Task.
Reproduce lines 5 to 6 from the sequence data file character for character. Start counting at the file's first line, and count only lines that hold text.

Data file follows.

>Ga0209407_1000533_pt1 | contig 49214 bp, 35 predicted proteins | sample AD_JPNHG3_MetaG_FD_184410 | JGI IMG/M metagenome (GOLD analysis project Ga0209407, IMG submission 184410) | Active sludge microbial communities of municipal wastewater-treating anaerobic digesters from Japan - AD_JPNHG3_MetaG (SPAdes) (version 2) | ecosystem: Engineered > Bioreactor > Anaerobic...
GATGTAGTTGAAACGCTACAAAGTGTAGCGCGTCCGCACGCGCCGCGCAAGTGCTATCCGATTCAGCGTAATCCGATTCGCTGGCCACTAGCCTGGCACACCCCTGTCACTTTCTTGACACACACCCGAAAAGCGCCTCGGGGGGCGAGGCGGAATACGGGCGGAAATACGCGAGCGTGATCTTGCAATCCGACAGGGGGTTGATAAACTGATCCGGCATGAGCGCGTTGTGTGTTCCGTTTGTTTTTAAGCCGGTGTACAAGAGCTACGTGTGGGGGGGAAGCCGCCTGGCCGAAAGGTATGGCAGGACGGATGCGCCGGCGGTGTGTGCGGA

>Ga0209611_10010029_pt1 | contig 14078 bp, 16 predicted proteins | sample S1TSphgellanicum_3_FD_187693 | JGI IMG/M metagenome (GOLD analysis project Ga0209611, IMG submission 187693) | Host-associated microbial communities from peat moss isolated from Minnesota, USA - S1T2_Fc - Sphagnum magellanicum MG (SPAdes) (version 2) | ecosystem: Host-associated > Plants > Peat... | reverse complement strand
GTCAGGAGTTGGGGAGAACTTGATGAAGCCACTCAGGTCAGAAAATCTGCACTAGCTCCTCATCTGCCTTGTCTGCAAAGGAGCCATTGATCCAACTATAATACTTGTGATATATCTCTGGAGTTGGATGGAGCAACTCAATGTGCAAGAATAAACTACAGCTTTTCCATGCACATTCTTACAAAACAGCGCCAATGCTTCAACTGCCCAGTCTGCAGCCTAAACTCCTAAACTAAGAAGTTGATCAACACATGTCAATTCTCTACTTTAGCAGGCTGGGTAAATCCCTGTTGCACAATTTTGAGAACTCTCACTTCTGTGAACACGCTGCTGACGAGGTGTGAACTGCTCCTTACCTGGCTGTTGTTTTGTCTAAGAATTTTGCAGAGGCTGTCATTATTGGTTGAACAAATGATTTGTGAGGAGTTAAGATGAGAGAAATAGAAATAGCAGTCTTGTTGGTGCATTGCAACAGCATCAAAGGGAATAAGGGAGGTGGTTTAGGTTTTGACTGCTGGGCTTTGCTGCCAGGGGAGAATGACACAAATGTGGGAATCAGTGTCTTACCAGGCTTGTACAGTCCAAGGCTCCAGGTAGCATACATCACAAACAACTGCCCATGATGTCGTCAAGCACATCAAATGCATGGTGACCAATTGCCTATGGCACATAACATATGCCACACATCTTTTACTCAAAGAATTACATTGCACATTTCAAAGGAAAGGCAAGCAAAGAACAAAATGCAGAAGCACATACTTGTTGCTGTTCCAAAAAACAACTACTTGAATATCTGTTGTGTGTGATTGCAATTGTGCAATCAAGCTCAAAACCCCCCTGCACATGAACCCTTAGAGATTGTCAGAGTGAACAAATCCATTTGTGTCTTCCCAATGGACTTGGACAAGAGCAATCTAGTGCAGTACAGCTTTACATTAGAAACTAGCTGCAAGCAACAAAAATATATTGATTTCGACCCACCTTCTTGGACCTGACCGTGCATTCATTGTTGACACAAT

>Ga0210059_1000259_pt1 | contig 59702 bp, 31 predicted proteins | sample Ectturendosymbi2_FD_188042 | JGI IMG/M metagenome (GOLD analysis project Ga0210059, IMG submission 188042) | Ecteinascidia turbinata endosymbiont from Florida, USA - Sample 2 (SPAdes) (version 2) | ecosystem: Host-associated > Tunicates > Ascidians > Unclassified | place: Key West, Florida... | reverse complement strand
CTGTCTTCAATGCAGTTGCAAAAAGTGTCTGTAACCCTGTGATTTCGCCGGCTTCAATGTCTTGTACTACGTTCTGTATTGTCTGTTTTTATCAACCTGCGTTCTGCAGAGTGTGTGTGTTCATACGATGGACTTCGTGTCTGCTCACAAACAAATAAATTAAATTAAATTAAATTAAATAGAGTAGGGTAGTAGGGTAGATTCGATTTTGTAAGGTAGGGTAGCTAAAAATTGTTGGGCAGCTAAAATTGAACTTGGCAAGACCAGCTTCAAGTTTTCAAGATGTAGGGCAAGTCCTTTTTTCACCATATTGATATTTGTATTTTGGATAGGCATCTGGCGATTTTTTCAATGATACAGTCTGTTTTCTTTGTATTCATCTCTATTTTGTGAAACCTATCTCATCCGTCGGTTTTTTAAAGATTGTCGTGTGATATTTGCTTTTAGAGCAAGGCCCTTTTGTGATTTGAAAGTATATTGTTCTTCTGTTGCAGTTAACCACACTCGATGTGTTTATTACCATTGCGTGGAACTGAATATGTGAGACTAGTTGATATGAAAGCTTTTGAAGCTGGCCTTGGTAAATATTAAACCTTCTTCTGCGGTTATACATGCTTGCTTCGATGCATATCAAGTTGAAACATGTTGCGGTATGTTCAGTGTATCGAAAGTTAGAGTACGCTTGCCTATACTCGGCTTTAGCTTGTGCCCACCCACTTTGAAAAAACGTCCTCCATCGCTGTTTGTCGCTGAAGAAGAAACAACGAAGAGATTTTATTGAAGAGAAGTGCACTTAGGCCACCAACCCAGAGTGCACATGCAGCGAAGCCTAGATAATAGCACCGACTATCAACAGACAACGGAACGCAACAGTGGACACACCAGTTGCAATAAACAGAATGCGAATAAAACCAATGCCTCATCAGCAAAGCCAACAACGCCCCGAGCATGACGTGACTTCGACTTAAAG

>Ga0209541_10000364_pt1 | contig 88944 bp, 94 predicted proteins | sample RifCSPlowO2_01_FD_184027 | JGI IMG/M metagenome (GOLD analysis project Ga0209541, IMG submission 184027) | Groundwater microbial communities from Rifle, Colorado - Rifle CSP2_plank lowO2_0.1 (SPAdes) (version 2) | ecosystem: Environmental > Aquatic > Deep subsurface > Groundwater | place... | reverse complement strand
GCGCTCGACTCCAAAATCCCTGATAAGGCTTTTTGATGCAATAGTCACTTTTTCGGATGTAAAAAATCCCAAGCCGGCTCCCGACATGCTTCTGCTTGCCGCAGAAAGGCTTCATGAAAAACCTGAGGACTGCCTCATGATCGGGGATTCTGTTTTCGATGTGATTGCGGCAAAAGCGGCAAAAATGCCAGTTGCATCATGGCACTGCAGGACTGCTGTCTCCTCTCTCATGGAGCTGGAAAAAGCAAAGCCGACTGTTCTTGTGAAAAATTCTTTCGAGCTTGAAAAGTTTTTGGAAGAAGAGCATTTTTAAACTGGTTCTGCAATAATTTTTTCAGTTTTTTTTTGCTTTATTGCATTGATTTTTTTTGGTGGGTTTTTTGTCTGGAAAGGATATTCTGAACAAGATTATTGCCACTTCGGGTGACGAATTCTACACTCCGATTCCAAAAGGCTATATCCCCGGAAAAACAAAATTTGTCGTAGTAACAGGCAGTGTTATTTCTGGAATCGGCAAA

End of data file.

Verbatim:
>Ga0210059_1000259_pt1 | contig 59702 bp, 31 predicted proteins | sample Ectturendosymbi2_FD_188042 | JGI IMG/M metagenome (GOLD analysis project Ga0210059, IMG submission 188042) | Ecteinascidia turbinata endosymbiont from Florida, USA - Sample 2 (SPAdes) (version 2) | ecosystem: Host-associated > Tunicates > Ascidians > Unclassified | place: Key West, Florida... | reverse complement strand
CTGTCTTCAATGCAGTTGCAAAAAGTGTCTGTAACCCTGTGATTTCGCCGGCTTCAATGTCTTGTACTACGTTCTGTATTGTCTGTTTTTATCAACCTGCGTTCTGCAGAGTGTGTGTGTTCATACGATGGACTTCGTGTCTGCTCACAAACAAATAAATTAAATTAAATTAAATTAAATAGAGTAGGGTAGTAGGGTAGATTCGATTTTGTAAGGTAGGGTAGCTAAAAATTGTTGGGCAGCTAAAATTGAACTTGGCAAGACCAGCTTCAAGTTTTCAAGATGTAGGGCAAGTCCTTTTTTCACCATATTGATATTTGTATTTTGGATAGGCATCTGGCGATTTTTTCAATGATACAGTCTGTTTTCTTTGTATTCATCTCTATTTTGTGAAACCTATCTCATCCGTCGGTTTTTTAAAGATTGTCGTGTGATATTTGCTTTTAGAGCAAGGCCCTTTTGTGATTTGAAAGTATATTGTTCTTCTGTTGCAGTTAACCACACTCGATGTGTTTATTACCATTGCGTGGAACTGAATATGTGAGACTAGTTGATATGAAAGCTTTTGAAGCTGGCCTTGGTAAATATTAAACCTTCTTCTGCGGTTATACATGCTTGCTTCGATGCATATCAAGTTGAAACATGTTGCGGTATGTTCAGTGTATCGAAAGTTAGAGTACGCTTGCCTATACTCGGCTTTAGCTTGTGCCCACCCACTTTGAAAAAACGTCCTCCATCGCTGTTTGTCGCTGAAGAAGAAACAACGAAGAGATTTTATTGAAGAGAAGTGCACTTAGGCCACCAACCCAGAGTGCACATGCAGCGAAGCCTAGATAATAGCACCGACTATCAACAGACAACGGAACGCAACAGTGGACACACCAGTTGCAATAAACAGAATGCGAATAAAACCAATGCCTCATCAGCAAAGCCAACAACGCCCCGAGCATGACGTGACTTCGACTTAAAG